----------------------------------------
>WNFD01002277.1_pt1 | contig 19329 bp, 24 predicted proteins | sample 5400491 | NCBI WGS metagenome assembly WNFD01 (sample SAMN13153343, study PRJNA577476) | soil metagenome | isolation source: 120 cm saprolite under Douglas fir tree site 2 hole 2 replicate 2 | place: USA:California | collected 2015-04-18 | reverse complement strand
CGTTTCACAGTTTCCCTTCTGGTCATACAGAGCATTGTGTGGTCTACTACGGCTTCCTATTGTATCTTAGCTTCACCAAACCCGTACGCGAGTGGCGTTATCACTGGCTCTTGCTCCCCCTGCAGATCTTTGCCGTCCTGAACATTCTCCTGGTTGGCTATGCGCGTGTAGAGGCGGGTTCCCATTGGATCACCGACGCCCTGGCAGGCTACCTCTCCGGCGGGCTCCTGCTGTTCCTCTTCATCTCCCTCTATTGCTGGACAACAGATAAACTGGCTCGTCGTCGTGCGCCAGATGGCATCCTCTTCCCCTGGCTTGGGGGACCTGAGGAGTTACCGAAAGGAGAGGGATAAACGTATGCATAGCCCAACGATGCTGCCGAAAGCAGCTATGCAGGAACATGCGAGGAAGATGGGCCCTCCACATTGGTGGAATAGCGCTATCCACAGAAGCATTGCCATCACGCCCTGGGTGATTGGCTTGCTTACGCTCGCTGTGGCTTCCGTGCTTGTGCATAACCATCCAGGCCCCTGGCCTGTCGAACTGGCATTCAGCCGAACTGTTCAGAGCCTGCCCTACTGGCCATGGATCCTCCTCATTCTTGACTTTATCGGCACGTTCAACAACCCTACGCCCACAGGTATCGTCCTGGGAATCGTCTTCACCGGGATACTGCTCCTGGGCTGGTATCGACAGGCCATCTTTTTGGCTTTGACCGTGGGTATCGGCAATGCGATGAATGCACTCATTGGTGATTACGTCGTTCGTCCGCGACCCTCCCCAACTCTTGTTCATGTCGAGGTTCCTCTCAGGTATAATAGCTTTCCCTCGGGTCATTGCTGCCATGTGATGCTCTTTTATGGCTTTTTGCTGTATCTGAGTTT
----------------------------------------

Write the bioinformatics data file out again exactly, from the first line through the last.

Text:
>WNFD01002277.1_pt1 | contig 19329 bp, 24 predicted proteins | sample 5400491 | NCBI WGS metagenome assembly WNFD01 (sample SAMN13153343, study PRJNA577476) | soil metagenome | isolation source: 120 cm saprolite under Douglas fir tree site 2 hole 2 replicate 2 | place: USA:California | collected 2015-04-18 | reverse complement strand
CGTTTCACAGTTTCCCTTCTGGTCATACAGAGCATTGTGTGGTCTACTACGGCTTCCTATTGTATCTTAGCTTCACCAAACCCGTACGCGAGTGGCGTTATCACTGGCTCTTGCTCCCCCTGCAGATCTTTGCCGTCCTGAACATTCTCCTGGTTGGCTATGCGCGTGTAGAGGCGGGTTCCCATTGGATCACCGACGCCCTGGCAGGCTACCTCTCCGGCGGGCTCCTGCTGTTCCTCTTCATCTCCCTCTATTGCTGGACAACAGATAAACTGGCTCGTCGTCGTGCGCCAGATGGCATCCTCTTCCCCTGGCTTGGGGGACCTGAGGAGTTACCGAAAGGAGAGGGATAAACGTATGCATAGCCCAACGATGCTGCCGAAAGCAGCTATGCAGGAACATGCGAGGAAGATGGGCCCTCCACATTGGTGGAATAGCGCTATCCACAGAAGCATTGCCATCACGCCCTGGGTGATTGGCTTGCTTACGCTCGCTGTGGCTTCCGTGCTTGTGCATAACCATCCAGGCCCCTGGCCTGTCGAACTGGCATTCAGCCGAACTGTTCAGAGCCTGCCCTACTGGCCATGGATCCTCCTCATTCTTGACTTTATCGGCACGTTCAACAACCCTACGCCCACAGGTATCGTCCTGGGAATCGTCTTCACCGGGATACTGCTCCTGGGCTGGTATCGACAGGCCATCTTTTTGGCTTTGACCGTGGGTATCGGCAATGCGATGAATGCACTCATTGGTGATTACGTCGTTCGTCCGCGACCCTCCCCAACTCTTGTTCATGTCGAGGTTCCTCTCAGGTATAATAGCTTTCCCTCGGGTCATTGCTGCCATGTGATGCTCTTTTATGGCTTTTTGCTGTATCTGAGTTT